Harsh frosts in French vineyards – what exactly does it mean for Harvest 2017?
A friend asked what does the frost do so this post seeks to take my previous post on the frost a little deeper. When temperatures goes below zero the spring growth gets frozen and dies. It is like when a human gets frostbite – that digit or part is damaged and can be so bad that it needs to be amputated. The vines shoots have died. Now all we can hope for is that another shoot starts but this probably won’t be a fruiting shoot and even if it does fruit it will be so far behind that it is unlikely to reach useful ripeness.
On the upside we can be thankful that it was not cold enough to kill the vines – in 1956 a terrible frost killed many fruit trees and vines in France.
Back to our specific situation with some photos. This of the worst hit vineyard – a small triangle of merlot where we think we will get nothing this season. But as I said – the vines are not dead and they should produce normally in 2018.
This next photo is a close up of the baby cabernet sauvignon that has been used for our rose for the last few years. It is young and on a very exposed plot so has been hit badly by the frost. We may get a few bunches in the front section of the parcel. It was due to start being part of our Verité pure cab sauv from 2017 … given the frost there wont be a verite in 2017.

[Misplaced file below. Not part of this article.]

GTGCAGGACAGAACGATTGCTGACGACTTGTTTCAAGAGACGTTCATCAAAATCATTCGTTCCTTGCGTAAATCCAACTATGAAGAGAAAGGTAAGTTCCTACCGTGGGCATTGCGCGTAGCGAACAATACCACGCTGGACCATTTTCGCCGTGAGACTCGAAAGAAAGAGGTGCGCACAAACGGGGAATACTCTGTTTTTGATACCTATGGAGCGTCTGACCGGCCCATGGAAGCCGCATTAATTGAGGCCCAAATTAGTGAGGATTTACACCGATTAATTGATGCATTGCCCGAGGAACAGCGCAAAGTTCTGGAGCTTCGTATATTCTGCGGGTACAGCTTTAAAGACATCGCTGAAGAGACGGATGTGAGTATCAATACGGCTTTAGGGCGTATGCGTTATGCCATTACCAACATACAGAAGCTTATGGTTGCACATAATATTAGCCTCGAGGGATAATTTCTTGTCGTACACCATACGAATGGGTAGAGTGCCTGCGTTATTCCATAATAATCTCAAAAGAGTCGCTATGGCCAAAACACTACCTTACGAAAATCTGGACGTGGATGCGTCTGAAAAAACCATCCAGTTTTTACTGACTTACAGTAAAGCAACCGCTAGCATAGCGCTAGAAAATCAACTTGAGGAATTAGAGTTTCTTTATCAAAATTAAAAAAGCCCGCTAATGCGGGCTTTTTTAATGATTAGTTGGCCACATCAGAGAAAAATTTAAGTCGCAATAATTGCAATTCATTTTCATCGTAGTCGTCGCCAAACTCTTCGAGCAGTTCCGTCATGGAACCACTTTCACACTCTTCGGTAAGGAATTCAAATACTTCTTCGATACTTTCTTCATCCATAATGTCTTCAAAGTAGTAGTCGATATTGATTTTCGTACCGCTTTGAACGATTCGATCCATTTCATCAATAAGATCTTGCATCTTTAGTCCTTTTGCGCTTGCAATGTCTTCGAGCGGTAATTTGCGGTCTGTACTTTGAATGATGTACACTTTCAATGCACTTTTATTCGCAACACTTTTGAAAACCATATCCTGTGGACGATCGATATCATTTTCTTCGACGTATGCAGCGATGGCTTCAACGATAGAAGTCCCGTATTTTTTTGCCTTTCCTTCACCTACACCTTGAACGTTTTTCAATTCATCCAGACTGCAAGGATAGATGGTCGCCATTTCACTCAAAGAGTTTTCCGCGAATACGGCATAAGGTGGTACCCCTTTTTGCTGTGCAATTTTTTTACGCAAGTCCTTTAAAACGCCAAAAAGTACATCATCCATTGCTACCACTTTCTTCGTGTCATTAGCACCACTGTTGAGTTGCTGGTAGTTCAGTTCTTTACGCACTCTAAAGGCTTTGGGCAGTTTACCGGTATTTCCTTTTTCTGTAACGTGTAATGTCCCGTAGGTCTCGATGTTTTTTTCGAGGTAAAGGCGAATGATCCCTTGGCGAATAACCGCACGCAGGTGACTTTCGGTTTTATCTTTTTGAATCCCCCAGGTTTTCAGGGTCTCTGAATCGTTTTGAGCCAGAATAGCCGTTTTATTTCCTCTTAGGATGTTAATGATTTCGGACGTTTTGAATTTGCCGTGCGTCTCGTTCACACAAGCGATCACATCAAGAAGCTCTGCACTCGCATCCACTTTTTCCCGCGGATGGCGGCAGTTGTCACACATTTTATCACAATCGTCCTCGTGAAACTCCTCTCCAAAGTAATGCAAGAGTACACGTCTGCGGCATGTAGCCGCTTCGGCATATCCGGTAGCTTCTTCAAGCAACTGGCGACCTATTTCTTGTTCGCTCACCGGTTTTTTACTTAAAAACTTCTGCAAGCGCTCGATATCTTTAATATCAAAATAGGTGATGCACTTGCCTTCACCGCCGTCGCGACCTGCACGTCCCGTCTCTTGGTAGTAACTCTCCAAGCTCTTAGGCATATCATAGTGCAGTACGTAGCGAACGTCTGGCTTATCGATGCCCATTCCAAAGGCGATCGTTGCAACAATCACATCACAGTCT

Another pan of the sorry looking baby cabernet vineyard.
This photo is of the sauvignon blanc plateau vineyard where the bottom 60% is badly damaged. This mean less sincerite in 2017… With half the 2016 already sold that is particularly bad news.
Our assessment now is that we will be down about 45% overall for harvest 2017. That’s bad news when your costs are fixed and you have to keep farming the vines even where they won’t be fruiting.
We are fortunate that we bottle our wine and commercialise it ourselves- this means we can smooth the loss over a few years. For those who sell in the bulk market the loss will be realised in one go- for those who have lost a significant part of their harvest it will be a very difficult year.
There are short term aids being discussed by the chamber of Agriculture and the MSA to help people in difficulty but they are short term plasters.
If you read Saving our Skins you know it starts with the frost of 2008… Caro’s latest book Glass Half Full, starts with hail in 2013. (they follow Caro’s first book Grape Expectations ). Each time there is a calamity I remind myself it is great material for a book. I love to look on the bright side. Glass Half Full anyone?
There is nothing simple or sure about farming but we love it.
Join our mailing list at the bottom right of the homepage to stay up to date with our news.